VO2Max is defined as the capacity for oxygen consumption by the body during maximal exertion or as aerobic capacity and maximal oxygen consumption. In other words it is the capacity of your body’s plumbing for aerobic exercise. It is the product of your heart rate times the amount of blood pumped per beat times the proportion of oxygen extracted from the blood and used by your muscles. The higher your VO2Max the greater your capacity for increased pace. Maximal heart rate is the first determinate of VO2Max and is determined by genetics. Stroke volume of the left ventricle with each heart beat and your tissues ability to extract oxygen from the blood to the muscles are the other two variables in determining VO2Max, both of which can be improved with appropriate training. VO2Max is the most important factor for racing distances shorter than the 10k. Lactate threshold is the most important factor for racing 10k and greater distances
During exercise of increasing intensity, Lactate Threshold (LT) is the point at which lactate begins to accumulate above normal levels. This is also known as anaerobic threshold and is generally thought of as the fastest pace you can run and still have a conversation. Lactic acid is a by-product of carbohydrate metabolism. It begins to accumulate when you run at a level where production is greater than your bodies clearance rate. At this point, muscle fatigue and burn begins to accelerate until you either slow down and the excessive lactate is cleared or you will be forced to stop due to muscle pain.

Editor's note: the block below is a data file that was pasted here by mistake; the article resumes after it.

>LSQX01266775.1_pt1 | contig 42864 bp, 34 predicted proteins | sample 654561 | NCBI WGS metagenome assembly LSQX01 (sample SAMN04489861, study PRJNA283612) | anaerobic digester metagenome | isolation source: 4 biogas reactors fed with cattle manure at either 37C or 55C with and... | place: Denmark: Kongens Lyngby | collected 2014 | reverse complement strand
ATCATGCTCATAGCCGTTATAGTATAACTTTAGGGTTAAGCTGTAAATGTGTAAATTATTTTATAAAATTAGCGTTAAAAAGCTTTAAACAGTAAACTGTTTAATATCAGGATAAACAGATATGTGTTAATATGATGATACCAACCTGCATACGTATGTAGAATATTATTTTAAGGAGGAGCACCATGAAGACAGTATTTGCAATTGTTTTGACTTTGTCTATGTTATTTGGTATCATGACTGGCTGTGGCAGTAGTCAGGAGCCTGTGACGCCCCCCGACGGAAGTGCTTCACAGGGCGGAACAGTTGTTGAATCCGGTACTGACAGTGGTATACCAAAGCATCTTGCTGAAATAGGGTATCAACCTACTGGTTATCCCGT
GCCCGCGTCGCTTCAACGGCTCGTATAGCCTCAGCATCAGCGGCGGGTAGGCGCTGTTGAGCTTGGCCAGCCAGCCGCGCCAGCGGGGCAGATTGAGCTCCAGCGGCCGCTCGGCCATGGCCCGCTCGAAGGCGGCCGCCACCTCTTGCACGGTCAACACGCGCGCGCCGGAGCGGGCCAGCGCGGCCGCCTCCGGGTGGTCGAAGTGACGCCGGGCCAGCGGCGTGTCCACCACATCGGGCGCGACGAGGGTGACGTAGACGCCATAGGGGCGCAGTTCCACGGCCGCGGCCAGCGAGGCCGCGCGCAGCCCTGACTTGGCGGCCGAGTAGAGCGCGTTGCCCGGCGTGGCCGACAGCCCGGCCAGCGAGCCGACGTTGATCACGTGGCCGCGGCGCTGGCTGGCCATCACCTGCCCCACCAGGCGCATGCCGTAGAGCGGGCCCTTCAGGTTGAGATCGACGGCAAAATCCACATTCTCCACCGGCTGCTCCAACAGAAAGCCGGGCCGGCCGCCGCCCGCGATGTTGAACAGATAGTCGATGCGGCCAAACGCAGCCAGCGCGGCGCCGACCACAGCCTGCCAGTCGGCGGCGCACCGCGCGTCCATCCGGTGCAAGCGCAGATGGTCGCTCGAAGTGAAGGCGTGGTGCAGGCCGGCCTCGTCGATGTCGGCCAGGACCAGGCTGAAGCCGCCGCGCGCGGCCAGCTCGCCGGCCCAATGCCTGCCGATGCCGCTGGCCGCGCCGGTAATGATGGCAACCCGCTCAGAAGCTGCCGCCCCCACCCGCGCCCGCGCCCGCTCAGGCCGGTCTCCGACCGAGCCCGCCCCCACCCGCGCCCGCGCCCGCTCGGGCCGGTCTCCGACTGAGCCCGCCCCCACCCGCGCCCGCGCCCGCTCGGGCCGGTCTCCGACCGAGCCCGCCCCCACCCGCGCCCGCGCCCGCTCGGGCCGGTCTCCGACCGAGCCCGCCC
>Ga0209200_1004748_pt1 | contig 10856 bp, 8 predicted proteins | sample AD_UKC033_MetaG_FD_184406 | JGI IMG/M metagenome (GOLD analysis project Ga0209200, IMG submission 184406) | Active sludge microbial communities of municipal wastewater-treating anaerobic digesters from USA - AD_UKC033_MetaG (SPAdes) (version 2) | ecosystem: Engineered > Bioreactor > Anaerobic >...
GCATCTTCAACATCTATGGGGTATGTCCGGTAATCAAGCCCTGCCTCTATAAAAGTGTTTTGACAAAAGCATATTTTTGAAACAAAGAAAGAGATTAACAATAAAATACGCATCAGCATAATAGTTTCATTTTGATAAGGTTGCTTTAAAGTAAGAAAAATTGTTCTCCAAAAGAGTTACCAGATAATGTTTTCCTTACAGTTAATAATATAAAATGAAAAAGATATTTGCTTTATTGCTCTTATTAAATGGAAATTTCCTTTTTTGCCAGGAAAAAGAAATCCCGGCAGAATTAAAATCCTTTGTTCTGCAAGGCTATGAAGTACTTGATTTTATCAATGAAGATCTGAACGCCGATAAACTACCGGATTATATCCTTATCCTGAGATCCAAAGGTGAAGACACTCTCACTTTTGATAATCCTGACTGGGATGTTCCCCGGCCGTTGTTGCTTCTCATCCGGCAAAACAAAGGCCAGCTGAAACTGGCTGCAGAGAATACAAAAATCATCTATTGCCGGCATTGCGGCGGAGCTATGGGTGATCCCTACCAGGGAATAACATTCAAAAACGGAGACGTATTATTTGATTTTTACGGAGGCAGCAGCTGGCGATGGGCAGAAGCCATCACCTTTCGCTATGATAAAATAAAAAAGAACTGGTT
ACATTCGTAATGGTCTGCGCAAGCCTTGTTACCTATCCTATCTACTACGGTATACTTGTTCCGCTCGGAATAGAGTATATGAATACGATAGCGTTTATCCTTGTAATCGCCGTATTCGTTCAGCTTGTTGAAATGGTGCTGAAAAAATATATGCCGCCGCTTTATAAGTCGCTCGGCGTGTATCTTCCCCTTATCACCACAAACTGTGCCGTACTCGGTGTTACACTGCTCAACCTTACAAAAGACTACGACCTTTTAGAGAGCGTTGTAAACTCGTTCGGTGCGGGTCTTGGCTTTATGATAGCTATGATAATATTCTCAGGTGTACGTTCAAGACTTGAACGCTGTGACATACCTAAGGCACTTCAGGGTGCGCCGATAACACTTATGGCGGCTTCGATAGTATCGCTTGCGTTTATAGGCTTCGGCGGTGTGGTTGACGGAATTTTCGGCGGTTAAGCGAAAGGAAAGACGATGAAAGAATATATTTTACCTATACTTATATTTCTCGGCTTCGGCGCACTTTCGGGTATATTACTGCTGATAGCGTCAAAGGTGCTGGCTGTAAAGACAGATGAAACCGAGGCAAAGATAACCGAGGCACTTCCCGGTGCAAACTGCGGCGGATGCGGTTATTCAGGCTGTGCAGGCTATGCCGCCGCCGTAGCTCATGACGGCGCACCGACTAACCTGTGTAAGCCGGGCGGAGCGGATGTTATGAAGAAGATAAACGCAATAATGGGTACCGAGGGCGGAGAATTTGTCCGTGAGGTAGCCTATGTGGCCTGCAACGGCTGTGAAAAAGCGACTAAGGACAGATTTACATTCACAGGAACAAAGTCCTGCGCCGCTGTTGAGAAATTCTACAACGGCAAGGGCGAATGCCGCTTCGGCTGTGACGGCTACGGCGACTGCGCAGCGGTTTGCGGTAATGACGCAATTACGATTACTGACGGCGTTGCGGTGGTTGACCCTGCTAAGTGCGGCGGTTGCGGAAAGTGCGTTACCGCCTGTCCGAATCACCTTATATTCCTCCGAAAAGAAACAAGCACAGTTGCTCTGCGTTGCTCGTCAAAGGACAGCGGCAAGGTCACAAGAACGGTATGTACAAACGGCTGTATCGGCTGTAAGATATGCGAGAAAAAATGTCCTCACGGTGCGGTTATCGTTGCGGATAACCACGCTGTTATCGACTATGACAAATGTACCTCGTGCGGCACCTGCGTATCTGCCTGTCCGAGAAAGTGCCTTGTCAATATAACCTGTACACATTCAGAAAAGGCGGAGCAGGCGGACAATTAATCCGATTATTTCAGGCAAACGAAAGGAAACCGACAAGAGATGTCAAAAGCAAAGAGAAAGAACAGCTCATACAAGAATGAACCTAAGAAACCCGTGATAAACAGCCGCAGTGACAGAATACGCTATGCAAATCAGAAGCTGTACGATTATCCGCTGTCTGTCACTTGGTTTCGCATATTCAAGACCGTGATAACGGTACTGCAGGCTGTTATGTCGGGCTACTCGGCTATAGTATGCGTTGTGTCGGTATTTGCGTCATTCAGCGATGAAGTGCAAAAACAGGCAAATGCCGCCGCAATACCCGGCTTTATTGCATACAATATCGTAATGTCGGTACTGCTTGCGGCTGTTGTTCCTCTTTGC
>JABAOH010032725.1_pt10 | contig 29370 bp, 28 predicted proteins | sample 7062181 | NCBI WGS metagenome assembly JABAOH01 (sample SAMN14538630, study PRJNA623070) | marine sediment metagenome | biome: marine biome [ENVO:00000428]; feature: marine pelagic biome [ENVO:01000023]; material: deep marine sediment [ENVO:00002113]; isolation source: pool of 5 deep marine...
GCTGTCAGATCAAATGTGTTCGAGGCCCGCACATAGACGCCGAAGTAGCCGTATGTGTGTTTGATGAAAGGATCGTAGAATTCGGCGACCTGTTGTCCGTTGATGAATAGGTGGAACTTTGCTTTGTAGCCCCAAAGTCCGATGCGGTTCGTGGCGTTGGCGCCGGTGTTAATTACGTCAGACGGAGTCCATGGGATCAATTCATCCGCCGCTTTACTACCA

See the diagram below for a comparison of how the three ways of calculating the various training zones affects your training. The data below is based on a 50 year old male with a resting heart rate of 45 and a maximum heart rate of 191:
The most significant information occurs at the recovery and VO2Max training zones. Forcing a runner of this fitness level to do his recovery runs at a heart rate less than 119 is just a waste of time. Most import is the VO2Max zone which reaches its maximum of 170 beats per minute in the age related method. The true VO2Max zone for this person is above 180 bpm and would never be reached without using the Maximun Heart Rate or Heart Rate Reserve formulas. Since the 5k race is by far the most popular race in Houston, not training in your VO2Max zone could have a horrible affect on your racing outcomes at this distance.
Remember, heat and humidity can cause the heart rate to drift upwards because they interfere with the body’s ability to regulate temperature. In Houston, this means you should allow for an increase of about 5 beats per minute. If you find that your resting heart rate is elevated, chances are that you are overtraining, dehydrated or consuming too much caffeine. Even if you are not training for a race, using a heart monitor is still an important tool for adjusting your workout to keep yourself healthy and maximize your workout efforts.
As previously printed in Houston Sports News